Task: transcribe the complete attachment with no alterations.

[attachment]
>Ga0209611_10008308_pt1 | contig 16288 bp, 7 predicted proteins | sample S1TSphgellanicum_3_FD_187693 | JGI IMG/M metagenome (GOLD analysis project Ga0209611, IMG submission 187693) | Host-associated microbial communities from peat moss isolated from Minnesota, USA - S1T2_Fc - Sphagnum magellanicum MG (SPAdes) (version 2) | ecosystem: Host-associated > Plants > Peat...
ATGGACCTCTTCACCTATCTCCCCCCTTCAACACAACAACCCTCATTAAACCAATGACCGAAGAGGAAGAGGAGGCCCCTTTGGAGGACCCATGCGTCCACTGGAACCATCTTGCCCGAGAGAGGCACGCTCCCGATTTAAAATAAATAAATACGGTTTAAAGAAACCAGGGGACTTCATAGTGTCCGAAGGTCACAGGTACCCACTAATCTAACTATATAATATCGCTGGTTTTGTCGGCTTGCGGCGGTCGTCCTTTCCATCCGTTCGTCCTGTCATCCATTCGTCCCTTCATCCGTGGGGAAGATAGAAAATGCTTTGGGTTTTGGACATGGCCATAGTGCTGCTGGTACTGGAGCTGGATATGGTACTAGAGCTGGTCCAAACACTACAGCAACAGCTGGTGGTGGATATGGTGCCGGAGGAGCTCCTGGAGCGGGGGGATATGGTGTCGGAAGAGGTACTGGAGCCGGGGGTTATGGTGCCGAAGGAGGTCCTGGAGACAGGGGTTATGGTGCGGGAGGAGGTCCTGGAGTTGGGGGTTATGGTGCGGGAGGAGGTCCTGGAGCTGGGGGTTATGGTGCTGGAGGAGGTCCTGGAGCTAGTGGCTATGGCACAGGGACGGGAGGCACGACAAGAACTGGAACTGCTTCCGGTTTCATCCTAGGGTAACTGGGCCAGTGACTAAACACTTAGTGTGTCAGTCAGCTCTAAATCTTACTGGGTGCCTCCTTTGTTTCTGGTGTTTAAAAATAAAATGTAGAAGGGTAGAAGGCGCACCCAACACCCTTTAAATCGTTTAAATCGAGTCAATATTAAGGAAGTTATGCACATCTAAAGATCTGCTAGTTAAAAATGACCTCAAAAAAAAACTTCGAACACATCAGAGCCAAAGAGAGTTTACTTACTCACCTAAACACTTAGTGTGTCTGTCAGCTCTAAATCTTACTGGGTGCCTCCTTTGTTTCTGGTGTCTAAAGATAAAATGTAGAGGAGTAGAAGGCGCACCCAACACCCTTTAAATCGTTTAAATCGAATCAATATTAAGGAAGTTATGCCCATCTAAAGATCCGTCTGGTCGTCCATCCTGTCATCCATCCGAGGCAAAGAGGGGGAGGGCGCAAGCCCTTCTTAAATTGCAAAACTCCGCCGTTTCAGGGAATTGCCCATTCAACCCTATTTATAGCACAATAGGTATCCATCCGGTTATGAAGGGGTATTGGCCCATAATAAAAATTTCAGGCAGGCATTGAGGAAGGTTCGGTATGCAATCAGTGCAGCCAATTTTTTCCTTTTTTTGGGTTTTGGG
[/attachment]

>Ga0209611_10008308_pt1 | contig 16288 bp, 7 predicted proteins | sample S1TSphgellanicum_3_FD_187693 | JGI IMG/M metagenome (GOLD analysis project Ga0209611, IMG submission 187693) | Host-associated microbial communities from peat moss isolated from Minnesota, USA - S1T2_Fc - Sphagnum magellanicum MG (SPAdes) (version 2) | ecosystem: Host-associated > Plants > Peat...
ATGGACCTCTTCACCTATCTCCCCCCTTCAACACAACAACCCTCATTAAACCAATGACCGAAGAGGAAGAGGAGGCCCCTTTGGAGGACCCATGCGTCCACTGGAACCATCTTGCCCGAGAGAGGCACGCTCCCGATTTAAAATAAATAAATACGGTTTAAAGAAACCAGGGGACTTCATAGTGTCCGAAGGTCACAGGTACCCACTAATCTAACTATATAATATCGCTGGTTTTGTCGGCTTGCGGCGGTCGTCCTTTCCATCCGTTCGTCCTGTCATCCATTCGTCCCTTCATCCGTGGGGAAGATAGAAAATGCTTTGGGTTTTGGACATGGCCATAGTGCTGCTGGTACTGGAGCTGGATATGGTACTAGAGCTGGTCCAAACACTACAGCAACAGCTGGTGGTGGATATGGTGCCGGAGGAGCTCCTGGAGCGGGGGGATATGGTGTCGGAAGAGGTACTGGAGCCGGGGGTTATGGTGCCGAAGGAGGTCCTGGAGACAGGGGTTATGGTGCGGGAGGAGGTCCTGGAGTTGGGGGTTATGGTGCGGGAGGAGGTCCTGGAGCTGGGGGTTATGGTGCTGGAGGAGGTCCTGGAGCTAGTGGCTATGGCACAGGGACGGGAGGCACGACAAGAACTGGAACTGCTTCCGGTTTCATCCTAGGGTAACTGGGCCAGTGACTAAACACTTAGTGTGTCAGTCAGCTCTAAATCTTACTGGGTGCCTCCTTTGTTTCTGGTGTTTAAAAATAAAATGTAGAAGGGTAGAAGGCGCACCCAACACCCTTTAAATCGTTTAAATCGAGTCAATATTAAGGAAGTTATGCACATCTAAAGATCTGCTAGTTAAAAATGACCTCAAAAAAAAACTTCGAACACATCAGAGCCAAAGAGAGTTTACTTACTCACCTAAACACTTAGTGTGTCTGTCAGCTCTAAATCTTACTGGGTGCCTCCTTTGTTTCTGGTGTCTAAAGATAAAATGTAGAGGAGTAGAAGGCGCACCCAACACCCTTTAAATCGTTTAAATCGAATCAATATTAAGGAAGTTATGCCCATCTAAAGATCCGTCTGGTCGTCCATCCTGTCATCCATCCGAGGCAAAGAGGGGGAGGGCGCAAGCCCTTCTTAAATTGCAAAACTCCGCCGTTTCAGGGAATTGCCCATTCAACCCTATTTATAGCACAATAGGTATCCATCCGGTTATGAAGGGGTATTGGCCCATAATAAAAATTTCAGGCAGGCATTGAGGAAGGTTCGGTATGCAATCAGTGCAGCCAATTTTTTCCTTTTTTTGGGTTTTGGG